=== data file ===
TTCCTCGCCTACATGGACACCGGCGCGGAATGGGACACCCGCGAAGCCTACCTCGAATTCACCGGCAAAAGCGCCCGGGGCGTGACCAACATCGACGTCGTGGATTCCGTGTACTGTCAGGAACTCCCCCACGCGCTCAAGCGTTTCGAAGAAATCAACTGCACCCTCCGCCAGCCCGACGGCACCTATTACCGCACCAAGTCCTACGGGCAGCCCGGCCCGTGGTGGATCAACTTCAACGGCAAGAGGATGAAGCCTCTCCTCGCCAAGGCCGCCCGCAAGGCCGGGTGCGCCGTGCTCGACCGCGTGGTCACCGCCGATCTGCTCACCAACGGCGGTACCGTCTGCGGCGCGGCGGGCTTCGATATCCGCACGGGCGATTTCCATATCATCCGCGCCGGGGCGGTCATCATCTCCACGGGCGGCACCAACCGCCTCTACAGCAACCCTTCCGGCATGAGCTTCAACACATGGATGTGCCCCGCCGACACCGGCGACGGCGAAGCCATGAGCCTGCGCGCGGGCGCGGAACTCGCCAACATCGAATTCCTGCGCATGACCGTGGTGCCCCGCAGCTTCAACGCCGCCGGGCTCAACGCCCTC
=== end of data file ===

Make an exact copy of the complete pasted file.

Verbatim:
TTCCTCGCCTACATGGACACCGGCGCGGAATGGGACACCCGCGAAGCCTACCTCGAATTCACCGGCAAAAGCGCCCGGGGCGTGACCAACATCGACGTCGTGGATTCCGTGTACTGTCAGGAACTCCCCCACGCGCTCAAGCGTTTCGAAGAAATCAACTGCACCCTCCGCCAGCCCGACGGCACCTATTACCGCACCAAGTCCTACGGGCAGCCCGGCCCGTGGTGGATCAACTTCAACGGCAAGAGGATGAAGCCTCTCCTCGCCAAGGCCGCCCGCAAGGCCGGGTGCGCCGTGCTCGACCGCGTGGTCACCGCCGATCTGCTCACCAACGGCGGTACCGTCTGCGGCGCGGCGGGCTTCGATATCCGCACGGGCGATTTCCATATCATCCGCGCCGGGGCGGTCATCATCTCCACGGGCGGCACCAACCGCCTCTACAGCAACCCTTCCGGCATGAGCTTCAACACATGGATGTGCCCCGCCGACACCGGCGACGGCGAAGCCATGAGCCTGCGCGCGGGCGCGGAACTCGCCAACATCGAATTCCTGCGCATGACCGTGGTGCCCCGCAGCTTCAACGCCGCCGGGCTCAACGCCCTC